Converting PC Power Supplies for Amateur Equipment

Modern PCs use well designed, high capacity and reliable switch mode power supplies (SMPS), which ought to be ideal for amateur use. In addition, used supplies from surplus PCs can be had for very little. I had a couple of old obsolete PCs with perfectly good supplies, so I decided to see if I could use one to power a new dual band VHF/UHF transceiver.


PC supplies provide +3.3V, +5V, and +12V at high amperage ratings as well as some low current negative voltages. Since most amateur equipment requires 13.8V +/- 15% some modification would be required. Also, high current for transmitting, up to 20+ amps for a 100W transceiver should be a requirement. Obviously, reliability and fail-safe modes for over-voltage, short circuit protection and cool quiet operation should considered. Recent design PC supplies fit those requirements very well.

Switch Mode Power Supply theory of operation

Most PC switch mode supplies have a circuit configuration similar to the one shown in the simplified block diagram below. 115V AC is rectified to DC, which is them applied to a power modulator. A PCM (pulse-width-modulated) signal converts the DC to a higher frequency (around 30KHz). The high frequency is stepped down for the low voltage DC, rectified and filtered to DC at 5V, 12V etc. The output of the 5V and possibly the 12V is sampled, compared to a reference and used to control the PWM generator to provide feedback to control the voltages. Various other controls for over-voltage, current limiting and temperature control are present, but not shown in the block diagram. It is the feedback voltage that will be used to increase to output to 13+volts for amateur use.

SMPS Block Diagram

Switch Mode Power Supply (click image to enlarge)

Selecting a PC SMPS to modify

Finding a used PC PS should not be too difficult. Lots of folks have old unused PCs lying around and they might be grateful to just get rid of them. PC repair shops and resale vendors may have reasonably priced used items at a fair price. I picked one up recently for $20. The supply you are looking for should have a 12V rating of at least 15A, at least 300W and preferably up to 400W, be in reasonable shape and not too dirty. There are lots of brands out there and no circuit diagrams available - these are meant to be throw-away items, but they are very reliable. If you can open the supply up, look for a variable resistor (trim pot) on the board near the DC supply wires. It may allow easy alteration of the output voltage.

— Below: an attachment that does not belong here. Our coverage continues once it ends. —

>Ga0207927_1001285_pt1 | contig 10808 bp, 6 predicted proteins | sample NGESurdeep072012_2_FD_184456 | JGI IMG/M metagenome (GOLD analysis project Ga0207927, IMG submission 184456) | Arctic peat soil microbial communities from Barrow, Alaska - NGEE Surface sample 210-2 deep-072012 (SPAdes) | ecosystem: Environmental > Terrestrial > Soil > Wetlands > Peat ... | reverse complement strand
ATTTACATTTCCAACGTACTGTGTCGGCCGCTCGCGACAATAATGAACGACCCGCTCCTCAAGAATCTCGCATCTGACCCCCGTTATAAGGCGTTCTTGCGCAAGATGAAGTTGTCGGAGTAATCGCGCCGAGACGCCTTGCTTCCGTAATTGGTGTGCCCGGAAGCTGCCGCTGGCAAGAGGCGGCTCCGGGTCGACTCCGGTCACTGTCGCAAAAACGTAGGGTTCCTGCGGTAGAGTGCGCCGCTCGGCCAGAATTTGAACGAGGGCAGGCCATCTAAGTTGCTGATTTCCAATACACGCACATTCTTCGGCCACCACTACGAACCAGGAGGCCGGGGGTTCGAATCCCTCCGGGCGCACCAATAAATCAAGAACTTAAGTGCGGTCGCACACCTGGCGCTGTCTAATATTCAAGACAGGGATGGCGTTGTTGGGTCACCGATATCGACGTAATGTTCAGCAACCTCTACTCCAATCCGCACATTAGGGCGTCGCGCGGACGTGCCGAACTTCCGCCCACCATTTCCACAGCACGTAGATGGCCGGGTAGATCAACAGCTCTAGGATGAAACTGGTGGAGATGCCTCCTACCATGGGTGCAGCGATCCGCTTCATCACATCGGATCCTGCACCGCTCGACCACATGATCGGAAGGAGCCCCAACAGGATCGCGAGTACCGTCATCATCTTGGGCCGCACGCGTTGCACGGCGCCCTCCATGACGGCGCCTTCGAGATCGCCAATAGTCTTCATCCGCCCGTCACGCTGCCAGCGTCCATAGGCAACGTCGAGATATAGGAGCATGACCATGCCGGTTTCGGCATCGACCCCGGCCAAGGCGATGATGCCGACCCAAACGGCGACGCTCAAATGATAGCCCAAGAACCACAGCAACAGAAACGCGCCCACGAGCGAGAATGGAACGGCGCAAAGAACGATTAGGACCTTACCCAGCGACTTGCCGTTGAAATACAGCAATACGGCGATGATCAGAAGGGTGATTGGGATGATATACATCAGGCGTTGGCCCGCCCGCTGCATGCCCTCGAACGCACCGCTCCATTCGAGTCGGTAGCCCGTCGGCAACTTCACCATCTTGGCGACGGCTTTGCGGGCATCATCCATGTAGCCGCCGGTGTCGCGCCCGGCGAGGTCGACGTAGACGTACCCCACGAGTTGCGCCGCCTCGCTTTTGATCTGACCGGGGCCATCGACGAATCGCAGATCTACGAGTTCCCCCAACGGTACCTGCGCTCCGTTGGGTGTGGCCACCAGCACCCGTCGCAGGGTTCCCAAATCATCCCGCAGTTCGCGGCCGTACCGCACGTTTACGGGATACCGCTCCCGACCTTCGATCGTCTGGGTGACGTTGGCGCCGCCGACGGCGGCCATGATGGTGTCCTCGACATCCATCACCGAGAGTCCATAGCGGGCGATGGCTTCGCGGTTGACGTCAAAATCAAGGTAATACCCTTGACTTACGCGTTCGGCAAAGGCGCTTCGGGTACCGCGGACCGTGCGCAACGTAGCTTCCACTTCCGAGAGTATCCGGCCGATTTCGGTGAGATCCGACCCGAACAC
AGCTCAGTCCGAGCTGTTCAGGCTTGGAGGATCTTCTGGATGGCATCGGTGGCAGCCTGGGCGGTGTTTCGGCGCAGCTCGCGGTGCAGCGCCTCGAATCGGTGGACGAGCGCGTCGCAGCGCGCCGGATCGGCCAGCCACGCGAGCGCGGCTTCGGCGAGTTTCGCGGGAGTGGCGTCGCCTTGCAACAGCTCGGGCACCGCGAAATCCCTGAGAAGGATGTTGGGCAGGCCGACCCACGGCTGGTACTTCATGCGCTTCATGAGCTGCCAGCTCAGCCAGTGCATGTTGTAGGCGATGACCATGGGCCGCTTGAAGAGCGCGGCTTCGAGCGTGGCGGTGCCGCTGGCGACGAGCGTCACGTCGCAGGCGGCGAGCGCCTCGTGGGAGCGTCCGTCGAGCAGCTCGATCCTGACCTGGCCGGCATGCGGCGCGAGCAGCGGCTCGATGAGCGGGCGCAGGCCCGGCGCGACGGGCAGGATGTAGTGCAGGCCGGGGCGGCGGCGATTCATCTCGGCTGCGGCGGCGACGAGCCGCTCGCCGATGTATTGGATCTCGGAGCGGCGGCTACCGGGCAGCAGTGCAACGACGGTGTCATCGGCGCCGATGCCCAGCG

Other items required:
* SPST switch for on-off
* Binding Posts and/or Barrier Strip
* Various resistors, including 10 ohm 10W
* 450 microfarad 15V electrolytic
* Plastic feet for case

Modification procedure

1. Removal and initial preparation

Disconnect cables and remove supply from old PC. Then cut off the cables near the PC connectors, leaving a couple of inches at the connector in case you wish to use them for other purposes. Check to see if any of the wires are connected together on the large connector. These will be connected together later.

2. Check Power Supply

Before opening the case, check out the PS operation. Start by identifying the various output wires. The color coding is as follows:

Ground Black
+3.3V Orange or Violet
+5V Red
-5V White
+12V Yellow
-12V Blue
PS on Gray or Green
PS good  

Connect a 10 ohm 10 watt load to a +5V (red) lead. Short together the PS_on and a ground wire. If any of the pins on the large connector were connected together, such as large and small orange wires, short these together as well. Connect a voltmeter to a +5V wire. Plug in supply and observe that the fan will run and the voltmeter should read 5V. Check the +12V output as well. If the PS starts, then proceed on. If not check connections, especially the PS_on. If it does not work after all of the connections are properly set up, the supply may be bad - discard and find another.

3. Open case and begin modification

If the supply has not been used for a while you can safely open the supply case, otherwise do not touch the circuit board until the state of charge on the large filter capacitors has be determined. See CAUTION below!

**** CAUTION**** High voltages may be present even if the supply is disconnected! Never work on the supply while it is plugged in and check the high voltage capacitors to be certain they are discharged. If in doubt, discharge with a 100 ohm resistor and measure the voltage. Always unplug the supply before handling or working on it.

First, look at the top of the circuit board to find a trim pot. If it is there, you may be in luck and the adjustment might be sufficient. If the trimmer is there, hook up the supply and measure the +12V while adjusting the trimmer. If the range goes to +13V you are probably OK without any further changes. At this point, with at least 13V, test the supply with sufficient load to draw 6 to 12 amps (2 ohms to 1 ohm load). As long as the voltage stays above +12 at load you should be OK. If the range is not enough or you wish to increase the voltage to 13.8V, proceed on to the feedback circuit modification step.